Climate data

Average irradiation on the earth's surface in W/m². The theoretical area of the black points would be sufficient to cover the entire energy demand of the earth's population. Source: Wikipedia.

The climate data supplied in PV*SOL® are based on MeteoNorm from the Swiss climate and weather data experts Meteotest. In addition, MeteoSyn contains the climate data module of PV*SOL®, many climate data from the German Weather Service (DWD), which cover all of Germany.

Data from MeteoNorm

Overview of the supplied climate data locations in PV*SOL . Source: Meteotest

The climate data supplied include a total of 8350 ground measuring stations, which are divided as follows:

  • 1600 locations in Europe
  • 2650 locations in North America
  • 800 locations in Central and South America
  • 1900 locations in Asia
  • 600 locations in Africa
  • 800 locations in Australia and Oceania

Locations that are not included can be interpolated using satellite data and adjacent ground stations. Therefore climate data is available for every place on earth.

Other data sources

In addition, another 436 climate data locations for Germany are supplied by the German Weather Service (DWD). These are test reference data sets from 2017, with climate data period 1995-2012. DWD

For Great Britain all 24 climate data sets of SAP 2012 are included. SAP 2012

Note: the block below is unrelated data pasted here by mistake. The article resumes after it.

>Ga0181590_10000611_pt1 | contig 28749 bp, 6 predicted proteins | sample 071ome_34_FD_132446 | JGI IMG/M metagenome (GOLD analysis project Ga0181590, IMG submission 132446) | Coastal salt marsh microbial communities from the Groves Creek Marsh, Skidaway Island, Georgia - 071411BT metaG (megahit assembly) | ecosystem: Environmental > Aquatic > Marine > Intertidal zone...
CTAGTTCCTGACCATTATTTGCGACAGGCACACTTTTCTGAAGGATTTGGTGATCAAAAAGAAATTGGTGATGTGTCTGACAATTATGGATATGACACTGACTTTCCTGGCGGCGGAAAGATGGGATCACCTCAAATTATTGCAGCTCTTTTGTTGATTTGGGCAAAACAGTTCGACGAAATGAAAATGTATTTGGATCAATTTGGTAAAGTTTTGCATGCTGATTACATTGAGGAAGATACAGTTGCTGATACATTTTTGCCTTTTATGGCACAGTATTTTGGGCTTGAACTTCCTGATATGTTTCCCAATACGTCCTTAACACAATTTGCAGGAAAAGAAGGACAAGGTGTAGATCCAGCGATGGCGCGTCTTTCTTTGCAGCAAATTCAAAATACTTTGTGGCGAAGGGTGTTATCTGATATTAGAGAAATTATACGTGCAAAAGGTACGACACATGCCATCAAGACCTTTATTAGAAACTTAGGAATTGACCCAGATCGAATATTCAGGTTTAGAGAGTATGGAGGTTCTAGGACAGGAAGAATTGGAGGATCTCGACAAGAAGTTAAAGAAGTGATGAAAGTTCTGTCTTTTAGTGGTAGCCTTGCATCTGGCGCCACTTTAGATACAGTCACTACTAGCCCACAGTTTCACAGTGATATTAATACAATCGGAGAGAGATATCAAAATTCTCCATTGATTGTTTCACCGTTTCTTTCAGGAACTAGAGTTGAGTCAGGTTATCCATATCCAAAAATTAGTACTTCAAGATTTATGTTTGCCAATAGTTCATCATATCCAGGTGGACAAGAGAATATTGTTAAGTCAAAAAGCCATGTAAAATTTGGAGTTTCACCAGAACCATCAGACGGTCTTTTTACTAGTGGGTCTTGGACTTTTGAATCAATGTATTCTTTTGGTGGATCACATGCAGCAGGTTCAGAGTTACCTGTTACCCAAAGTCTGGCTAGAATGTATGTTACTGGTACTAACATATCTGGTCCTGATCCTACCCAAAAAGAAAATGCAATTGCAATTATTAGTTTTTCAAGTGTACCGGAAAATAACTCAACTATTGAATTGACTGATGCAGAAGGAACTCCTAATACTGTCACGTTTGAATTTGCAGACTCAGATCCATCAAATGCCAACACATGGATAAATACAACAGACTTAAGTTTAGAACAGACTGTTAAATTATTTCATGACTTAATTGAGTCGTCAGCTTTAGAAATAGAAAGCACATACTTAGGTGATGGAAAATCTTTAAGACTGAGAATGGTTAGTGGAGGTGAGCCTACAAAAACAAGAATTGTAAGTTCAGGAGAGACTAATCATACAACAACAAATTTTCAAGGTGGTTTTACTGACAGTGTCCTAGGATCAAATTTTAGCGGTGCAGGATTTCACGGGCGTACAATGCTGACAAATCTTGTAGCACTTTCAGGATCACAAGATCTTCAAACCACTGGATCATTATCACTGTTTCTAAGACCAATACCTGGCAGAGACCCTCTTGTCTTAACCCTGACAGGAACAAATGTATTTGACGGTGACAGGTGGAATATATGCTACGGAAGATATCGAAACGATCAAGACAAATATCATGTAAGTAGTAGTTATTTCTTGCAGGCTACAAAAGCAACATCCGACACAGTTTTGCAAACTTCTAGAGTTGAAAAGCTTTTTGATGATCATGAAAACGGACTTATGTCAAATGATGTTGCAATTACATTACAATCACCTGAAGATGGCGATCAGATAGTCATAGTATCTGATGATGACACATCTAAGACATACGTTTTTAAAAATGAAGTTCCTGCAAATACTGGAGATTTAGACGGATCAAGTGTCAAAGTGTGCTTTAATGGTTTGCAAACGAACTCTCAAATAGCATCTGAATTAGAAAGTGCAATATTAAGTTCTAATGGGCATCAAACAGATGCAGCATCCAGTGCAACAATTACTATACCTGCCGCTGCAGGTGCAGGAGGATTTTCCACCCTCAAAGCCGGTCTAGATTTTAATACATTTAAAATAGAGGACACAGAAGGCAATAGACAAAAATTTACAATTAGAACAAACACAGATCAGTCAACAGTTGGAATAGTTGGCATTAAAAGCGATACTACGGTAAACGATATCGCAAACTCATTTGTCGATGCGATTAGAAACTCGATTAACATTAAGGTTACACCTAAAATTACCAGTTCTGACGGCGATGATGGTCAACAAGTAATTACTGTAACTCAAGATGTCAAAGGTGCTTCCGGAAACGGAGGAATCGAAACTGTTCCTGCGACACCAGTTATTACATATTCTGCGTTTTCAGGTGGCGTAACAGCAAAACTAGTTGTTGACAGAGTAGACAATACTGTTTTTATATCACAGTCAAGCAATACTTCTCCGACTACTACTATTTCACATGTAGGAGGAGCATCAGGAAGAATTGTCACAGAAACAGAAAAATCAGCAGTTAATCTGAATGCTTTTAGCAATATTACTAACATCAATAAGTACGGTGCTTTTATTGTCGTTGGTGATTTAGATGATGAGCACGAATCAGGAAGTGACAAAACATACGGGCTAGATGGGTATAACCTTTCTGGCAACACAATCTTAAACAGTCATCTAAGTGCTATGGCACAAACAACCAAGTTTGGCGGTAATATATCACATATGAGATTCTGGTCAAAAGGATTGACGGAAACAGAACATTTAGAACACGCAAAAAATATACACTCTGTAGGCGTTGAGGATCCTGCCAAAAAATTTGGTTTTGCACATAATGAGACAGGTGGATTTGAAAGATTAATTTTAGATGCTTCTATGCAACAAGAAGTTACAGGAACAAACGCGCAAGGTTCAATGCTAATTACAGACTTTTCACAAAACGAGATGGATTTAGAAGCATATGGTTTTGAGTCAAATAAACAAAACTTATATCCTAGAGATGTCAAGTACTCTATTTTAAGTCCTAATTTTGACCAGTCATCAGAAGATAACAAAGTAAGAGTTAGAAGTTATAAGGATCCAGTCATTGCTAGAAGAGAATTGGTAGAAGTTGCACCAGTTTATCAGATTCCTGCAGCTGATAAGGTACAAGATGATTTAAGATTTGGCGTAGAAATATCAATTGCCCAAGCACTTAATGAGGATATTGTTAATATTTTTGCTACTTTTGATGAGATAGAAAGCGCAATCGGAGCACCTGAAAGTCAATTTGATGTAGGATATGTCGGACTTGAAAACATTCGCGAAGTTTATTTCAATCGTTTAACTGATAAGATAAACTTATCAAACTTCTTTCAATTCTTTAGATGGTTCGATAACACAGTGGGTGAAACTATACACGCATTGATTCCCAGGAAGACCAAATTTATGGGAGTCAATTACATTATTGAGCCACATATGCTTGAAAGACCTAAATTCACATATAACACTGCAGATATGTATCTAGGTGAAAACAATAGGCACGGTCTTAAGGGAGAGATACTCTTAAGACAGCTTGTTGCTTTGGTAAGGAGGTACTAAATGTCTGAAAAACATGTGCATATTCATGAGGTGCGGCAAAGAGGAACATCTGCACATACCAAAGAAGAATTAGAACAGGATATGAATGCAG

For Italy more than 100 climate data sets of the Italian standard UNI 10349 are included. UNI 10349

For Spain another 37 climate data sets are included.

For the USA more than 1000 climate data sets according to the standard of the typical meteorological year, version 3 (TMY3) are included. TMY3 manual

What are climate data sets? What does “Typical meteorological year” mean?

The climate data sets comprise measured values in periods between 10 and 30 years, often 20 years are used. It is important to note that these data are not simply averaged, because the result would be unusable, “washed out” climate data that have nothing to do with reality.

Instead, a representative collection of days is compiled from the measurements of the last 10 or 20 years is compiled, a so-called typical meteorological year (TMY). This means that in the final data set, the hourly values of a day are not averaged over years and are not calculated according to minimum or maximum values, but instead are taken from a specific year.

Illustration of the composition of a TMY. Source: Own representation of Valentin Software GmbH,

The data for the next day may come from another year. There is a lot of information about the exact compilation of TMY on the Internet. NREL’s TMY3 manual gives a good introduction to the topic: [TMY3 manual] (

It should also be noted that, for example, the own consumption of PV energy at a certain point in time is strongly dependent on the specific value of solar radiation and would possibly change significantly depending on which measurement year was used. It is important to understand that TMY data does not guarantee values for a specific point in time. However, they guarantee that the data for the location is typical over the year, i.e. represent the normal meteorological conditions. And although the probability of a certain value for a certain time cannot be quantified, the overall uncertainty of the climate data can still be quantified. This presentation offers a good introduction to this topic: Accuracy of MeteoNorm

See also